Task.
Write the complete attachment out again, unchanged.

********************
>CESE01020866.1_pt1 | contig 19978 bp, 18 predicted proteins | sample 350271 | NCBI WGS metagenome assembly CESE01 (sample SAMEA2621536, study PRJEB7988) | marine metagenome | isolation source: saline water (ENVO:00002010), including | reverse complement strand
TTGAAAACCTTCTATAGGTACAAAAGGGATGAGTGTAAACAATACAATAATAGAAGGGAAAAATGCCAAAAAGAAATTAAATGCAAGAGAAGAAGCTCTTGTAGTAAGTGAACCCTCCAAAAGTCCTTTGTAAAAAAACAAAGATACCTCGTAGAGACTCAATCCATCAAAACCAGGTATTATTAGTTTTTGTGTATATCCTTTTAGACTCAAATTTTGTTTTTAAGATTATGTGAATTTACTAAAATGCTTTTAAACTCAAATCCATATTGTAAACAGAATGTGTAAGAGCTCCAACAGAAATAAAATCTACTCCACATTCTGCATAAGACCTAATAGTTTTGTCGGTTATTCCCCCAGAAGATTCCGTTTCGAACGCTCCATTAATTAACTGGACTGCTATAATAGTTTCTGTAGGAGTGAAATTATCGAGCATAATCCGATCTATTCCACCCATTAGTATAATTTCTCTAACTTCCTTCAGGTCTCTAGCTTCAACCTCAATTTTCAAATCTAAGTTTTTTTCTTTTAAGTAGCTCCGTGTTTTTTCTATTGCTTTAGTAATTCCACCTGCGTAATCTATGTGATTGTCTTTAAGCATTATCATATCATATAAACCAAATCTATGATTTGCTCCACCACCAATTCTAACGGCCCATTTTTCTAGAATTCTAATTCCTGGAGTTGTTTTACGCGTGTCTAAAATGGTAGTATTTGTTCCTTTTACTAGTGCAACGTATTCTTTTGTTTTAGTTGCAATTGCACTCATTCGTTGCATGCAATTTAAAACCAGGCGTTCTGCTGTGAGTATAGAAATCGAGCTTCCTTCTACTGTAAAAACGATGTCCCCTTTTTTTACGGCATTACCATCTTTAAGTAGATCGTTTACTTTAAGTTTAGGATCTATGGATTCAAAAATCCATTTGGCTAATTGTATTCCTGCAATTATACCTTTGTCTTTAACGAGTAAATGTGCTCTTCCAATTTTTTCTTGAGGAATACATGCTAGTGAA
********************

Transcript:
>CESE01020866.1_pt1 | contig 19978 bp, 18 predicted proteins | sample 350271 | NCBI WGS metagenome assembly CESE01 (sample SAMEA2621536, study PRJEB7988) | marine metagenome | isolation source: saline water (ENVO:00002010), including | reverse complement strand
TTGAAAACCTTCTATAGGTACAAAAGGGATGAGTGTAAACAATACAATAATAGAAGGGAAAAATGCCAAAAAGAAATTAAATGCAAGAGAAGAAGCTCTTGTAGTAAGTGAACCCTCCAAAAGTCCTTTGTAAAAAAACAAAGATACCTCGTAGAGACTCAATCCATCAAAACCAGGTATTATTAGTTTTTGTGTATATCCTTTTAGACTCAAATTTTGTTTTTAAGATTATGTGAATTTACTAAAATGCTTTTAAACTCAAATCCATATTGTAAACAGAATGTGTAAGAGCTCCAACAGAAATAAAATCTACTCCACATTCTGCATAAGACCTAATAGTTTTGTCGGTTATTCCCCCAGAAGATTCCGTTTCGAACGCTCCATTAATTAACTGGACTGCTATAATAGTTTCTGTAGGAGTGAAATTATCGAGCATAATCCGATCTATTCCACCCATTAGTATAATTTCTCTAACTTCCTTCAGGTCTCTAGCTTCAACCTCAATTTTCAAATCTAAGTTTTTTTCTTTTAAGTAGCTCCGTGTTTTTTCTATTGCTTTAGTAATTCCACCTGCGTAATCTATGTGATTGTCTTTAAGCATTATCATATCATATAAACCAAATCTATGATTTGCTCCACCACCAATTCTAACGGCCCATTTTTCTAGAATTCTAATTCCTGGAGTTGTTTTACGCGTGTCTAAAATGGTAGTATTTGTTCCTTTTACTAGTGCAACGTATTCTTTTGTTTTAGTTGCAATTGCACTCATTCGTTGCATGCAATTTAAAACCAGGCGTTCTGCTGTGAGTATAGAAATCGAGCTTCCTTCTACTGTAAAAACGATGTCCCCTTTTTTTACGGCATTACCATCTTTAAGTAGATCGTTTACTTTAAGTTTAGGATCTATGGATTCAAAAATCCATTTGGCTAATTGTATTCCTGCAATTATACCTTTGTCTTTAACGAGTAAATGTGCTCTTCCAATTTTTTCTTGAGGAATACATGCTAGTGAA